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Bisphosphonate and Vanadium-Bisphosphonate Compounds as New Directions in the Treatment of Leishmaniasis
Date of Award
Thesis-ISU Access Only
Master of Science (MS)
Department of Chemistry
Marjorie A. Jones
Sphingolipids are a class of membrane lipids characterized by an 18-carbon amino-alcohol group, the simplest of which are the sphingosine, phytosphingosine and dihydrosphingosine molecules. They are the backbones to which the many other sphingolipids are related. Sphingolipid metabolism is includes a complex network of enzymes that catalyze the synthesis and degradation of the lipids. Of interest in this study was an enzyme that is reported to catabolize two sphingolipids, sphingomyelin and inositol phosphoryl ceramide, in the Leishmania parasite. Others have shown that activity of this enzyme in Leishmania, a neutral sphingomyelinase (nSMase) enzyme known as ISCL, is required for the pathogen's growth and virulence. Leishmania are parasitic protozoan that cause the disease leishmaniasis, a tropical disease which is a significant problem in many countries. Several studies have indicated that bisphosphonate compounds are potent inhibitors of SMase activity. This study tested several newly available bisphosphonate and vanadium-bisphosphonate compounds on nSMase activity isolated from Bacillus cereus (as a model system) and on the growth of Leishmania tarentolae. Data indicate nSMase from Bacillus cereus is completely inhibited by some of these compounds in the millimolar range when compared to the control enzyme reaction. Data also indicate a significant adverse effect of the compounds on the parasite, although the parasite's nSMase enzyme, ISCL, appeared not to be affected.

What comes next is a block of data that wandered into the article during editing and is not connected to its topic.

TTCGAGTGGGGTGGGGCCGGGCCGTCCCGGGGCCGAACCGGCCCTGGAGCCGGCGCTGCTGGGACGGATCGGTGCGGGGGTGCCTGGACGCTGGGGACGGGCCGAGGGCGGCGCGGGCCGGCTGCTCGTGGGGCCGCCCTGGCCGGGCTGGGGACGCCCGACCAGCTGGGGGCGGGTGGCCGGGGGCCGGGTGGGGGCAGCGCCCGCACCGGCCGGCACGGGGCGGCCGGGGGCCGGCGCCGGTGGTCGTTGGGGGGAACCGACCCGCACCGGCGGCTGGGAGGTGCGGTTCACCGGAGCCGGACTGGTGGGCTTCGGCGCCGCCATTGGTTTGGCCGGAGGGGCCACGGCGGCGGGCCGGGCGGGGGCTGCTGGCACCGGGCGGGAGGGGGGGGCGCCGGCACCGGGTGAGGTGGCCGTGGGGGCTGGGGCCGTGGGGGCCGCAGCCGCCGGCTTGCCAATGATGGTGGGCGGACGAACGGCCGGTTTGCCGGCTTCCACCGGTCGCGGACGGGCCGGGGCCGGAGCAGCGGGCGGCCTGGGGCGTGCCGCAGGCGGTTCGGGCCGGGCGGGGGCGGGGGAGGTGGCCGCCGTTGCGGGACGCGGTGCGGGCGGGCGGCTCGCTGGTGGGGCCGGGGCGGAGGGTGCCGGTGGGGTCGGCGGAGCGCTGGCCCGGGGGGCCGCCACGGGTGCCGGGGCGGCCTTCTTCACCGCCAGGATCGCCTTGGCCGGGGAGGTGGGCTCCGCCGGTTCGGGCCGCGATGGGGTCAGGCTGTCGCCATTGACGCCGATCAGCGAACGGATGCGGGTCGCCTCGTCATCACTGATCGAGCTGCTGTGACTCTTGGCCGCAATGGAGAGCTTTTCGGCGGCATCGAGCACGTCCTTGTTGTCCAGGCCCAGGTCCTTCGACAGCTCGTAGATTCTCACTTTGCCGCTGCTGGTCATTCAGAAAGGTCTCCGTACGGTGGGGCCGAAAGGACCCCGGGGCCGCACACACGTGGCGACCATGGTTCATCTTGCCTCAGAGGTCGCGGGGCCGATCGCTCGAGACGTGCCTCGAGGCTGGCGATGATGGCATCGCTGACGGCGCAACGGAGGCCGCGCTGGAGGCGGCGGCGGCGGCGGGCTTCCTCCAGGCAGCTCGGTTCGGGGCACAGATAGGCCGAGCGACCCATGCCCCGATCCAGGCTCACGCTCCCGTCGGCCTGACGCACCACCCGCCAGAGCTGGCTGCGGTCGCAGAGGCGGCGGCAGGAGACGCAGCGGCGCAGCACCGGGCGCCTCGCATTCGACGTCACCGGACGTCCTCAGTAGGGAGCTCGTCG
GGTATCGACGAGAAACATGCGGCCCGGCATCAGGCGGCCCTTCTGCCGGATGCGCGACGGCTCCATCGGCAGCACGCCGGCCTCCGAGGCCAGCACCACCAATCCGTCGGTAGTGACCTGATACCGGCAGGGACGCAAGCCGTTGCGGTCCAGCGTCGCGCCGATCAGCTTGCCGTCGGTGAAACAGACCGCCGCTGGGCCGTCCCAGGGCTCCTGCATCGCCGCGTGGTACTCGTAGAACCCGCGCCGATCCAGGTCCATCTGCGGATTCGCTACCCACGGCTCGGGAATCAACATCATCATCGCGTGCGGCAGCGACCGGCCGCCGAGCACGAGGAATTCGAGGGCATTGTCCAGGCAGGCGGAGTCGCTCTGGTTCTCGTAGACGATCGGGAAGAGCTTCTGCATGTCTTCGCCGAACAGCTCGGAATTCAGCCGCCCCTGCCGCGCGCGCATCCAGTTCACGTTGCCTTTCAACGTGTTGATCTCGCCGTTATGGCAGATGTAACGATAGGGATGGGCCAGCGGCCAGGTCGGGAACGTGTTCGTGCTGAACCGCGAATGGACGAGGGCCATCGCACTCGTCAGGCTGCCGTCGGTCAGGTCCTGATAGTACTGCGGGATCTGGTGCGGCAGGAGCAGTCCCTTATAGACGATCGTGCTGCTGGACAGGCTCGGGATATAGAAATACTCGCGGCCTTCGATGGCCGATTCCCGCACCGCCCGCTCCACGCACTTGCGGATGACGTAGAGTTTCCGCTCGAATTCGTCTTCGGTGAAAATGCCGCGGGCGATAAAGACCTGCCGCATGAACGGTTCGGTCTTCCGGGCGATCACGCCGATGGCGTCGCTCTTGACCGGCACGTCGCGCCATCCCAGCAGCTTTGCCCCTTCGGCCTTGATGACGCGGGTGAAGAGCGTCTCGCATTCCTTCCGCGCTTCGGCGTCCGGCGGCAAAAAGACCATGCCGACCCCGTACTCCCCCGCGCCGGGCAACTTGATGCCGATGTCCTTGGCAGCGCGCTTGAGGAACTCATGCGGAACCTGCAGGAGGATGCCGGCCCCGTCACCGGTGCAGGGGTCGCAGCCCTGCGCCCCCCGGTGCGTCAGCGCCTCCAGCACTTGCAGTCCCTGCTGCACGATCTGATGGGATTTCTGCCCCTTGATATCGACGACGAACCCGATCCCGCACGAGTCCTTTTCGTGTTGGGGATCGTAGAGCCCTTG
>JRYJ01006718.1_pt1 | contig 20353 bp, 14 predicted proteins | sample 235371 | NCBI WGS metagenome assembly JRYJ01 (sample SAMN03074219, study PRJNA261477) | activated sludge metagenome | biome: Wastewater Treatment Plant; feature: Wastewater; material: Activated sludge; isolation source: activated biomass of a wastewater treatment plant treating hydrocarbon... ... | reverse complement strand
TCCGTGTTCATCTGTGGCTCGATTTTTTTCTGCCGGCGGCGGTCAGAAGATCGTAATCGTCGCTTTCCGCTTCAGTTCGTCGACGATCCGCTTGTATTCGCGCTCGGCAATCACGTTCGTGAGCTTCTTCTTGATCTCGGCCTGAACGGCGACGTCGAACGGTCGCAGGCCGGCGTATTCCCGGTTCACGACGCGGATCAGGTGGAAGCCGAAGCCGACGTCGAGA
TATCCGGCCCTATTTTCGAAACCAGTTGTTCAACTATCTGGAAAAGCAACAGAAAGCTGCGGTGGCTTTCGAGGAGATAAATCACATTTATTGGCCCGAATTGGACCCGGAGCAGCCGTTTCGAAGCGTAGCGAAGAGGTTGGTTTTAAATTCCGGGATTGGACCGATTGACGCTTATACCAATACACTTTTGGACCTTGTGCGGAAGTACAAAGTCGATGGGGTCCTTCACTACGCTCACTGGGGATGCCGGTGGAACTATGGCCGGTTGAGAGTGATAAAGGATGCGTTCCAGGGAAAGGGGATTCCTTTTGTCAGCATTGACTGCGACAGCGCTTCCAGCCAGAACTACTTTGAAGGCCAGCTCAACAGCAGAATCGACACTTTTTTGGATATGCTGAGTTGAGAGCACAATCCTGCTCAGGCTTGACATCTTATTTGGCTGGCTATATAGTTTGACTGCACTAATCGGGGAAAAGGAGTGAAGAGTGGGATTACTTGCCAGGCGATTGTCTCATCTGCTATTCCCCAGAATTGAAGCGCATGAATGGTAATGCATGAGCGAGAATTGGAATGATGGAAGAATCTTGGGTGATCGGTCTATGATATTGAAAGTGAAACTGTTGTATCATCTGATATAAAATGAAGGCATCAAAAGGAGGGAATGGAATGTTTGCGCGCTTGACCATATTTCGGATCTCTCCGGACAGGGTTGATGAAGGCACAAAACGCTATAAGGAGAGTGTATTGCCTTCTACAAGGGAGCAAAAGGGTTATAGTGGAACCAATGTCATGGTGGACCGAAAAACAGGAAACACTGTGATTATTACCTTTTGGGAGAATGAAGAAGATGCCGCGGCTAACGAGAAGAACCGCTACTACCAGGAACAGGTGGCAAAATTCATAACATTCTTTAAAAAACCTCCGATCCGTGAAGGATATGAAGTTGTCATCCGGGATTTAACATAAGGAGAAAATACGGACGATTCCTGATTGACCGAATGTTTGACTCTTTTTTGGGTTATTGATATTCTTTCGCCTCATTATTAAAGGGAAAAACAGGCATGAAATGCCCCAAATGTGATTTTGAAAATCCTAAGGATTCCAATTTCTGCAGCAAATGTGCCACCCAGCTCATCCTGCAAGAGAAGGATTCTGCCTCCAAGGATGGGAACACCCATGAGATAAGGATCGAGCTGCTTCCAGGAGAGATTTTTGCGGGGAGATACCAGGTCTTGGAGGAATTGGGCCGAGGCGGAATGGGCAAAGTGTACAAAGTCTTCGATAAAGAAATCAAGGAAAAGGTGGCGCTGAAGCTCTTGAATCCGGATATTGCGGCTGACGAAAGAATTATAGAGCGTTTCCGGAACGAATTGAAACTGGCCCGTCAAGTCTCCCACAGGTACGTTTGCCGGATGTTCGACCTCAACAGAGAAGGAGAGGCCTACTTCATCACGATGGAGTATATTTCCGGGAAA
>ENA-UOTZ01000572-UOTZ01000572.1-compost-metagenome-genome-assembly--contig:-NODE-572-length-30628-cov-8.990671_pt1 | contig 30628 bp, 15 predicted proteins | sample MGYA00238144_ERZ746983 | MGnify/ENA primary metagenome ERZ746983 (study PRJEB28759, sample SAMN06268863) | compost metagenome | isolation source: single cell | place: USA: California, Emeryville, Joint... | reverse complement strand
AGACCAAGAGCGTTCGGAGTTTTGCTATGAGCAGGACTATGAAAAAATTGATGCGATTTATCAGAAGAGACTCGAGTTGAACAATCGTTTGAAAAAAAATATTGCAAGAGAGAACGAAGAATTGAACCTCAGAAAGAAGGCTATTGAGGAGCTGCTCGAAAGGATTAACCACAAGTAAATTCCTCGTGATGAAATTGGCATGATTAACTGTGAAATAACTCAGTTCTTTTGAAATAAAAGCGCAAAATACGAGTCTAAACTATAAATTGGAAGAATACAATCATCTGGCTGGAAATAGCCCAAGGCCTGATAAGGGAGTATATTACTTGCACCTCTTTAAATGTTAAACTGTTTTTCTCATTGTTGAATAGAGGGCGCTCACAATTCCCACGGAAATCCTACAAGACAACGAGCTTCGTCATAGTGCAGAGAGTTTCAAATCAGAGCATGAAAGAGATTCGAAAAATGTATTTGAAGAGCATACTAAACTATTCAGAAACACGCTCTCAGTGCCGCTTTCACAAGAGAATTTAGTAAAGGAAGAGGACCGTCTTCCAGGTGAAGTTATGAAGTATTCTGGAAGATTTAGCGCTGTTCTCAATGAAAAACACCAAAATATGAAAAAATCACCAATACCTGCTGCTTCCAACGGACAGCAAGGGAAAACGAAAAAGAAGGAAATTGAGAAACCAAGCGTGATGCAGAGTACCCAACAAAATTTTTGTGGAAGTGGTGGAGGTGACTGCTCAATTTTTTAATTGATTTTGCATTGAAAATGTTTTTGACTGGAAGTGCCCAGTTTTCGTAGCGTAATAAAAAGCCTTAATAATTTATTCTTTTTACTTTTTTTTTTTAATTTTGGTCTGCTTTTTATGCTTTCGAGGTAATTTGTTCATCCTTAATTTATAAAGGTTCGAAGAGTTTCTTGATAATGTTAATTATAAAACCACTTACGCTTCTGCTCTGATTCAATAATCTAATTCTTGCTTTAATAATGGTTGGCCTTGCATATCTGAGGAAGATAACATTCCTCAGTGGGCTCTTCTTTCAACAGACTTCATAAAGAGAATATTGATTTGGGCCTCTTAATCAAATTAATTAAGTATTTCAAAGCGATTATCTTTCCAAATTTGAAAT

Christensen, Amy, "Bisphosphonate and Vanadium-Bisphosphonate Compounds as New Directions in the Treatment of Leishmaniasis" (2014). Theses and Dissertations. 205.
Imported from ProQuest Christensen_ilstu_0092N_10307.pdf